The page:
The collect and readings for The Sunday of the Passion: Palm Sunday, may be found here. The following sermon is based on the gospel for the Liturgy of the Palms, Luke 19:28-40.
28After he had said this, he went on ahead, going up to Jerusalem. 29When he had come near Bethphage and Bethany, at the place called the Mount of Olives, he sent two of the disciples, 30saying, “Go into the village ahead of you, and as you enter it you will find tied there a colt that has never been ridden. Untie it and bring it here. 31If anyone asks you, ‘Why are you untying it?’ just say this, ‘The Lord needs it.’” 32So those who were sent departed and found it as he had told them. 33As they were untying the colt, its owners asked them, “Why are you untying the colt?” 34They said, “The Lord needs it.” 35Then they brought it to Jesus; and after throwing their cloaks on the colt, they set Jesus on it. 36As he rode along, people kept spreading their cloaks on the road. 37As he was now approaching the path down from the Mount of Olives, the whole multitude of the disciples began to praise God joyfully with a loud voice for all the deeds of power that they had seen, 38saying, “Blessed is the king who comes in the name of the Lord! Peace in heaven, and glory in the highest heaven!” 39Some of the Pharisees in the crowd said to him, “Teacher, order your disciples to stop.” 40He answered, “I tell you, if these were silent, the stones would shout out.”
What is the triumph in today’s gospel? We call it the triumphal entry, but it doesn’t really look all that triumphant. Jesus does not ride a big strong stallion. He sits on a borrowed colt. He has no army of followers counting cadence as they march. He has a few disciples singing praises to God. They carry no banners or insignias demanding recognition. Instead old clothes are thrown on a mountain path. If you read on a bit further after today’s gospel you discover that Jesus is weeping. Today’s gospel describes both a literal and a figurative downhill ride to Jerusalem. It does not look like what we have come to expect when we hear of triumph. There are no high fives, no chanting “We’re number one,” no victory speeches. Triumph for Jesus is not about winners and losers but about the fullness of life.
To understand the triumph of this day we must first understand that the triumphal entry does not begin with a colt on the Mount of Olives. The triumphal entry begins with Mary saying, “Let it be.” With those words she opens her womb, the world, and all of humanity to God’s entering human life and history in a physical, tangible, and very personal way. If we think the triumphal entry is simply Jesus riding a colt from the Mount of Olives to Jerusalem we will surely miss the good news of this day. The triumphal entry is bigger than that. It is happening in every place and moment of our lives.
God’s entry into human life and history is the triumphal entry. Jesus’ life itself is the triumphal entry. Jesus’ movement from Mary’s womb to Bethlehem’s manger is a triumphal entry. Every point where Jesus’ life and ministry intersects with the reality of our lives becomes a point of triumphal entry. The triumphal entry is Jesus bringing good news to the poor, healing the brokenhearted, giving sight to the blind, release to the captive, letting the oppressed go free. The triumphal entry is Jesus including the outcast, setting a place at the banquet for the unacceptable, forgiving sinners, loving the enemy, giving life to the dead. Everywhere he goes Jesus tramples the cloaks that hide the fullness of life. Everywhere he goes he reveals new life, new hope, new possibilities.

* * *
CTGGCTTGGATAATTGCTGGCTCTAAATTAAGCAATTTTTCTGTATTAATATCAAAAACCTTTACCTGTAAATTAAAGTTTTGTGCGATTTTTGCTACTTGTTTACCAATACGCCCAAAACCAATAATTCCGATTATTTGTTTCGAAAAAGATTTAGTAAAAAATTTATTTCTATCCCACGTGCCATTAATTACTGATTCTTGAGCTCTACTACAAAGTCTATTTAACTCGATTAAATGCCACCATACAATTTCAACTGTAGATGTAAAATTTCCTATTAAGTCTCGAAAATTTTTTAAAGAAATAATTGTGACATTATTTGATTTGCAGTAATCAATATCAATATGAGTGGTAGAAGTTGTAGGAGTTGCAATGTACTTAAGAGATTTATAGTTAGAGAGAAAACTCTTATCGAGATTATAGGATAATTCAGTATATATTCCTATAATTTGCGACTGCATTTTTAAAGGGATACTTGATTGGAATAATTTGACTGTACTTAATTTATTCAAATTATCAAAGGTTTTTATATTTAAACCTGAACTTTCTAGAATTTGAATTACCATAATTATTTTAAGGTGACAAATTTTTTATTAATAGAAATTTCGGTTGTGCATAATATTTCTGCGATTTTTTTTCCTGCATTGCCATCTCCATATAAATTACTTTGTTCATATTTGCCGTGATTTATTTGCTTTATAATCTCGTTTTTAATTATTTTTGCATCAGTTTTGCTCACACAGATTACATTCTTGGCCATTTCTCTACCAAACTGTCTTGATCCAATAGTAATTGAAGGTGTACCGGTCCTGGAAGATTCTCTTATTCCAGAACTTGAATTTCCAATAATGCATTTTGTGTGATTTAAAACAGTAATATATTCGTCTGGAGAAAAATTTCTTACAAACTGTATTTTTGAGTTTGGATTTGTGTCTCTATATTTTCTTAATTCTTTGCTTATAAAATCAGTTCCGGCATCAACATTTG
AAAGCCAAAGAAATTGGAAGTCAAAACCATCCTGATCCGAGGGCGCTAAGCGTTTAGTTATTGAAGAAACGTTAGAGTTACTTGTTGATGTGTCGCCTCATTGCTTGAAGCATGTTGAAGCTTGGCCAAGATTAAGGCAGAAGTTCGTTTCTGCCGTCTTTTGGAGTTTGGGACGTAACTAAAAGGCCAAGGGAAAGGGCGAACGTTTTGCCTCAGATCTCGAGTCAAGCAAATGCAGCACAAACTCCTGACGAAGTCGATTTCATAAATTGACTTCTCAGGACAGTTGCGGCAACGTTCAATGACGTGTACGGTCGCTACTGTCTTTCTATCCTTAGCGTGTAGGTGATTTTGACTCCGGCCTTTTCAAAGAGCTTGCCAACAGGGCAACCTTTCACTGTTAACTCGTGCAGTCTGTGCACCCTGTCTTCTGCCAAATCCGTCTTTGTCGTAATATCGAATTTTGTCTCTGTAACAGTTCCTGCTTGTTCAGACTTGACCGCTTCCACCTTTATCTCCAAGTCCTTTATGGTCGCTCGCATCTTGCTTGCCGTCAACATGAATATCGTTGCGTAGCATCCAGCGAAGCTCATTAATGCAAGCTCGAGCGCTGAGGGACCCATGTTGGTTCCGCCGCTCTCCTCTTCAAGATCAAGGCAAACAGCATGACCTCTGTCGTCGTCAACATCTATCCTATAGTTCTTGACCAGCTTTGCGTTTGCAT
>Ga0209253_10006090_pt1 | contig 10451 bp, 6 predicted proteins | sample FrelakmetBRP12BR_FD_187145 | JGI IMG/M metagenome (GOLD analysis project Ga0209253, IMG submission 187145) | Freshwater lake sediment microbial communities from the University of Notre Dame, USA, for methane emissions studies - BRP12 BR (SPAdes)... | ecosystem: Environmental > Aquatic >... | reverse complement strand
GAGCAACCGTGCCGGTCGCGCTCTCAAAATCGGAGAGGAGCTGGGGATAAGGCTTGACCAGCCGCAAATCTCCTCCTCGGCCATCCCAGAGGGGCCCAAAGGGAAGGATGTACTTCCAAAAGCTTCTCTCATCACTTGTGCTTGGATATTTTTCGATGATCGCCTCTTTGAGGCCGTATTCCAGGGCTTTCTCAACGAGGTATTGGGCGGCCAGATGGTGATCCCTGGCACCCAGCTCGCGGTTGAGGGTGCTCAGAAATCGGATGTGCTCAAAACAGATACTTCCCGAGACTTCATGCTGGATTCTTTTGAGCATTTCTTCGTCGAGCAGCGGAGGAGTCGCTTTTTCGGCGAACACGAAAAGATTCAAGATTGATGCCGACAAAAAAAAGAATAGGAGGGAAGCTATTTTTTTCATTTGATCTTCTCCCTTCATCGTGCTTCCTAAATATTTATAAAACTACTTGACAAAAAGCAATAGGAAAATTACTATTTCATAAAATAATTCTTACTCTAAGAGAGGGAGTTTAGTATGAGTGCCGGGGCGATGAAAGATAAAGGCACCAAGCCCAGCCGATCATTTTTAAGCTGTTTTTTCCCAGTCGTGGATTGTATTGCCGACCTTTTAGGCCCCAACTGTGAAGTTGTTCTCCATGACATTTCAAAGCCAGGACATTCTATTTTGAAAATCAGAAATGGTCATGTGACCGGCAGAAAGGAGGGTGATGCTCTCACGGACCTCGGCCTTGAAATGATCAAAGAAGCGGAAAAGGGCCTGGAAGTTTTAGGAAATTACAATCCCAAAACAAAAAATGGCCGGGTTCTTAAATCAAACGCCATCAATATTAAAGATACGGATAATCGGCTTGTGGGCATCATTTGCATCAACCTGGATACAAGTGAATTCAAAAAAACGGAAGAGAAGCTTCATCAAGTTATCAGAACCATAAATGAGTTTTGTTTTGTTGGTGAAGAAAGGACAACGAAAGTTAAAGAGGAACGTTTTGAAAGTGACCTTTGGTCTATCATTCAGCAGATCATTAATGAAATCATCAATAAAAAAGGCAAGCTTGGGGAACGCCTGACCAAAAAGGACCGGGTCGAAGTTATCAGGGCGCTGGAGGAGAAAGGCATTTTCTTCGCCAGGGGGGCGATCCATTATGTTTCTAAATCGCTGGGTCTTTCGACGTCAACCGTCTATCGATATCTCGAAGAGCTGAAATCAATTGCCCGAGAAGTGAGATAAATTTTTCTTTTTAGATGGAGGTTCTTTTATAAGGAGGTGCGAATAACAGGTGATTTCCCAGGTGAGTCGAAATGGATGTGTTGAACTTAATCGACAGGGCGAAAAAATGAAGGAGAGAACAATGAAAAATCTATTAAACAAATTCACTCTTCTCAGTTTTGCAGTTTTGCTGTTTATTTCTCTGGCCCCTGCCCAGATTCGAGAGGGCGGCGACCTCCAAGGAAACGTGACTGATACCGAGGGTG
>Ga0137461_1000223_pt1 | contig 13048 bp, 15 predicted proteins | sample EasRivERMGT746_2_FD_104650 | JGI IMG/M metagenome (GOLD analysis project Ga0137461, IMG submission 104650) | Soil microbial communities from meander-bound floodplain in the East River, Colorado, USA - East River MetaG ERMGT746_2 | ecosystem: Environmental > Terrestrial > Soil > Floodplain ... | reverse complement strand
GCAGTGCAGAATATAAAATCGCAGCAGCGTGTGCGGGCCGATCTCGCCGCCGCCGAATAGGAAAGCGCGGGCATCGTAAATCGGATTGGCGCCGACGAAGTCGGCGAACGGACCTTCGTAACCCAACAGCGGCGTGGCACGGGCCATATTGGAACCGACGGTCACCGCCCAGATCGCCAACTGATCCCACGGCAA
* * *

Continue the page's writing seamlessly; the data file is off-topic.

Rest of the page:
He does not do this in the usual way of domination, control, strength, or political finesse. More often than not we want the triumphant Jesus to pluck us out of the difficult and painful circumstances of our lives. That is not what he does. Instead he offers himself; all that he is and all that he has. He holds nothing back. Jesus redefines triumph through the life he lived and the death he offered. Where triumph for us might look like escaping vulnerability, risk, and suffering, triumph for Jesus means entering into and embracing vulnerability, risk, and suffering. He enters the very places we would avoid and reveals God’s transformative presence, healing, life, and love.
To the extent we cloak, cover up and hide, our vulnerabilities, the tender, broken, or painful places of our lives, we deny the triumphal entry. We have all cloaked our lives in something – fear, anger, guilt, regret, control and power, sorrow, perfectionism, prejudice, pride, the need for approval. Each one of us could probably add to that list a cloak we wear. Most of us probably wear more than one cloak. Every cloak we wear separates us from God, each other, and ourselves.
I cannot help but wonder if the palms we carry this day somehow become just another cloak. It is one thing to gather every year on Palm Sunday, sing about following Jesus, wave our palms, and then go to lunch. It is a completely different thing to put on the mind of Christ, entering and embracing the vulnerability, risk, and suffering of our world. We should be more concerned about the cloaks we wear than the palms we carry. St. Luke never even mentions palms as a part of the triumphal entry. They simply are not a part of his story; but cloaks are.
The triumph of Palm Sunday is not about waving our palms for Jesus. It is not Jesus riding into Jerusalem. The real triumph of Palm Sunday is when we thrown down our cloaks before Jesus. Those cloaks are the path of Jesus’ triumphal entry. The triumph of Palm Sunday is when we stand absolutely naked, vulnerable, and exposed to the triumphal entry of God’s life and love.
So which will it be, waving palms or throwing down cloaks?